Mind Over Brain Matter

As peacemakers interact with individuals in conflict, we sometimes marvel and sometimes grieve over our perceptions of the way people think. Easy decisions from the view of the “neutral and impartial third party” slip past combatants as they maneuver to either claim absolute victory in the moment or to navigate to a place of avoidance.

Because much of what we know in Western culture about mediation has been drawn from its association with the legal system, the profession has been greatly influenced by the need of lawyers to boil each conflict down to issues that are distinct, measurable, and, hopefully, devoid of emotion.

That’s why a large percentage of lawyers representing clients in mediation, pull the mediator aside to say, “Let’s stay away from the ‘touchy-feely’ talk today. The last thing my client needs is to get emotional.”

Somewhere, in a law school classroom, a germ of a thought is planted that sprouts into the idea that the best decisions are made in the absence of emotion. In fact, neuroscience is telling us something quite different. Michael Mauk, a neurobiologist in the Institute for Neuroscience at the University of Texas, says that decision-making is impaired to the same extent by overly high emotion as it is by a process that is sterilized of all emotion.

Dr. Mauk’s research (which centers on study of information processing and learning in the cerebellum and the prefrontal cortex) would indicate that the idea that thinking is merely a brain process and that the brain is merely a physical organ is inherently flawed. There is another entity — the human mind — that defies simple explanation and definition. And it is the non-material mind where ideas, beliefs, values and concepts reside.

The late American philosopher William Barrett found it ironic that science, which owes its very existence to the human mind, has largely discounted its reality. Writing in Death of the Soul: from Descartes to the Computer (Anchor Press, 1986), he notes that “history is, fundamentally, the adventure of human consciousness” and that “the fundamental history of humankind is the history of the mind.”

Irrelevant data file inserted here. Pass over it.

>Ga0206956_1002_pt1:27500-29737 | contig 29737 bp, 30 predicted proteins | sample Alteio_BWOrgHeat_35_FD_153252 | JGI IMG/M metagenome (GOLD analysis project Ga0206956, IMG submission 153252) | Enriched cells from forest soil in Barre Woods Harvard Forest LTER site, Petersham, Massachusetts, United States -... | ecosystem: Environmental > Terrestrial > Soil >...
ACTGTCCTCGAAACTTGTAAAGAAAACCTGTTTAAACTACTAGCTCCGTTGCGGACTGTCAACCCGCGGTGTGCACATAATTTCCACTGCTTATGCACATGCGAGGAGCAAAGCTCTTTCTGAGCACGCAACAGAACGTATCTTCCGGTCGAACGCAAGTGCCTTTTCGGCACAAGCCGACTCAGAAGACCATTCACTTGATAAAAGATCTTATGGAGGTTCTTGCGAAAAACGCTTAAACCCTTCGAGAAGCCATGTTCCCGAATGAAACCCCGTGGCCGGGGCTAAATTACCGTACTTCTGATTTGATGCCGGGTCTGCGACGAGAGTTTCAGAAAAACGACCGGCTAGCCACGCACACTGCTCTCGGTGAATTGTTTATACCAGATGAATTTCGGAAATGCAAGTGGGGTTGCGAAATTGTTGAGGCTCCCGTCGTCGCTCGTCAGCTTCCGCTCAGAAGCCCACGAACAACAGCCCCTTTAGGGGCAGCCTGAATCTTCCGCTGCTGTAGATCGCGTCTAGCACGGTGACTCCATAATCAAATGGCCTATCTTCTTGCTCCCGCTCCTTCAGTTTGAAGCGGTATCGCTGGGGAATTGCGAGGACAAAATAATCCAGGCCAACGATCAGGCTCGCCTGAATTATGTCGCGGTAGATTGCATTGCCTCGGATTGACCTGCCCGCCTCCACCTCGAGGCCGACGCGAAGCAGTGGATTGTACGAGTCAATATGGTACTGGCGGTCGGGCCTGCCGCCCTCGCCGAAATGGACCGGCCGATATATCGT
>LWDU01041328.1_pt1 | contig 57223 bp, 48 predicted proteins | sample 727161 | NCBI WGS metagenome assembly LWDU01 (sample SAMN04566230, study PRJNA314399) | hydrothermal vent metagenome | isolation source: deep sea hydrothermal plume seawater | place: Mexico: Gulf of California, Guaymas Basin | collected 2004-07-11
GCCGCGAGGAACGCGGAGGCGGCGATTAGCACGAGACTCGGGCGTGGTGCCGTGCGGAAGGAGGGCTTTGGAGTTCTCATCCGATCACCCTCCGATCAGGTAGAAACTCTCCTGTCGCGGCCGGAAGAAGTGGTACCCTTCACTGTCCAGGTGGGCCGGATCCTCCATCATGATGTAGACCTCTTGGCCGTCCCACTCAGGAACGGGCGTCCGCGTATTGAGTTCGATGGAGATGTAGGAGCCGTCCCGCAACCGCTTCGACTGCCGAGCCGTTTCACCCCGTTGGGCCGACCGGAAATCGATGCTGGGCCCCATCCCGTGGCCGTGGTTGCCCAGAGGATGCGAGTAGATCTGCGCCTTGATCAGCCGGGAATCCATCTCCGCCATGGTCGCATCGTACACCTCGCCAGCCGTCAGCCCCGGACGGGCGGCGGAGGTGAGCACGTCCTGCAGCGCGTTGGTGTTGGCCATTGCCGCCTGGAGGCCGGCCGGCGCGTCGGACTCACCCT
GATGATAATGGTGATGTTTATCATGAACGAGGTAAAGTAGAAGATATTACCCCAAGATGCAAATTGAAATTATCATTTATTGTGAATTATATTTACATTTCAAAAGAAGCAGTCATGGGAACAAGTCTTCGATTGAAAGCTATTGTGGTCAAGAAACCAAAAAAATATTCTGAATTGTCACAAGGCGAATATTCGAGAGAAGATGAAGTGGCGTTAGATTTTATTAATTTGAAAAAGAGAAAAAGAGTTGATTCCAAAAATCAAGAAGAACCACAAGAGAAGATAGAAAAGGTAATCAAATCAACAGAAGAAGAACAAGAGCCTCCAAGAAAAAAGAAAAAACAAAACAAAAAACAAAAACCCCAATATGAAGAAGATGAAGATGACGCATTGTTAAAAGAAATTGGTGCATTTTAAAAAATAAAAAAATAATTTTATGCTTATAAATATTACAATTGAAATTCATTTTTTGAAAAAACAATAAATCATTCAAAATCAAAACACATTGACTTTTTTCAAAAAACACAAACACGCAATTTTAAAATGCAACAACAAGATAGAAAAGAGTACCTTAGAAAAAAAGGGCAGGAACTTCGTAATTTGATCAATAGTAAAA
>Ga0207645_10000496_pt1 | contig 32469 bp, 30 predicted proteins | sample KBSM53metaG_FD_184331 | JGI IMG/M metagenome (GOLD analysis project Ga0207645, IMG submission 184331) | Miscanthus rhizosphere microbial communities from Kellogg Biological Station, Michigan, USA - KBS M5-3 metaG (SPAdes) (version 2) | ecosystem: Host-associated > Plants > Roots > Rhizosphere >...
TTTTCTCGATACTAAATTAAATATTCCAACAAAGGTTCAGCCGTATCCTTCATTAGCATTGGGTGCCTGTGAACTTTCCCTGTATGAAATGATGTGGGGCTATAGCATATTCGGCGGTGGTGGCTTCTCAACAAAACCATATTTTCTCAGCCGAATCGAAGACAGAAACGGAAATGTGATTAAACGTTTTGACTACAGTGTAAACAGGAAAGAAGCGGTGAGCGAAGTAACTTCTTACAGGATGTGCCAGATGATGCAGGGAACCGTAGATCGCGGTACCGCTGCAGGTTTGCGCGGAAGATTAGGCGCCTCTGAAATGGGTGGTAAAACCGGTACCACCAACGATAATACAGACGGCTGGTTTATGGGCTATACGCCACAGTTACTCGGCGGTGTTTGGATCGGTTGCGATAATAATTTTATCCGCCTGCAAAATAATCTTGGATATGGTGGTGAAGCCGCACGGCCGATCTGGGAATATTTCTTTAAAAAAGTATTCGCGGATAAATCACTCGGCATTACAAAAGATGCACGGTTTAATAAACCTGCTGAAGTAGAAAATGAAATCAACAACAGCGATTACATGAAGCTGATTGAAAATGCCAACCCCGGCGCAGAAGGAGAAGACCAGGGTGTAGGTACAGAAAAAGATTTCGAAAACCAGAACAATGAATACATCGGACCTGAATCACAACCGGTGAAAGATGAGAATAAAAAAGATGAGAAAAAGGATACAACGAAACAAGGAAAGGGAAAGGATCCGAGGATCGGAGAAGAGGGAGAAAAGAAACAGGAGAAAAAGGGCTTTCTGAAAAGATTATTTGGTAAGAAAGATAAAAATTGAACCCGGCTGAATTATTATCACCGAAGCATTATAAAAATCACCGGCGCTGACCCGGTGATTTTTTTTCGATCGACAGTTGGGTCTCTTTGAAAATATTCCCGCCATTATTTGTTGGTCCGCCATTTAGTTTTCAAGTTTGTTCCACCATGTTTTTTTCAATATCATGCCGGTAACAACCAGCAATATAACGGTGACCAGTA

Vincent Ryan Ruggiero in Beyond Feelings: a guide to Critical Thinking (McGraw-Hill, 2008) details the physical components of human cognitive activities in the brain. He goes on to say, “The research that produced these insights showed that the brain is necessary for thought, but it has not shown that the brain is sufficient for thought.” (Ruggiero, p. 17)

In other words, there has to be more than grey and white matter stirring around in our heads — or even other places for that matter.

Thus, it is my contention (and the thinking of a majority of dispute resolution practitioners) that logic and rationale must be balanced with emotions and feeling to produce the best decisions.  Importantly, recent research in the hard sciences is supportive of that view and neuroscience topics top the list of discussions at conflict resolution conferences.

In coming articles, we will explore more evidence of the existence of the mind and  build logical and rational reasons (ironic, isn’t it?) for utilizing high levels of collaborative conversation in negotiation and mediation.

Brain Freeze

Growing up, I had an aversion to ice cream.

Photo Credit: Faris Mansor (flickr)

 

 

 

 

 

 

 

 

Don’t get me wrong, I loved it — perhaps too much. I loved it so much that I ate too much, too fast. And the result was always brain freeze. You know what I’m talking about. That intense pain right behind your eyes that won’t go away until it’s good and ready.

Perhaps my tendency toward brain freeze is somewhat attributable to physical conditions — the structure of my soft palate or my sinuses. However, as I’ve grown older, I’ve come to believe that most of the problem is a result of overload. I unwisely try to load up with too much ice cream at one time.

Overload is often the culprit when it comes to making good decisions. While the human brain is one of our most amazing and resilient organs, it is also one of the most delicate. The brain consumes a large amount of our total energy, has a relatively short, high-intensity work span, and is prone to distraction.

Periods of decision-making severely test our stamina. Add in a little emotion — or a lot of emotion — and you have the makings of a virtual brain freeze. (For some people, that even includes pain similar to ice-cream-induced agony.)

Conflict complicates decision making. As we deal with emotion, heightened physical responses, and constantly emerging options, the brain struggles. Decisions become increasingly difficult.

Conflict resolution professionals  work hard to create a safe and productive environment in which solutions can be created and tested. Yet, until recently, considerations about critical thinking and the way brains function were largely ignored.

The human brain works best when it is given time and space to function at its highest level. In the coming weeks, I will be sharing more about the way the brain works and how you can best harness its incredible power — and how to help others do the same.

I look forward to hearing your questions and comments.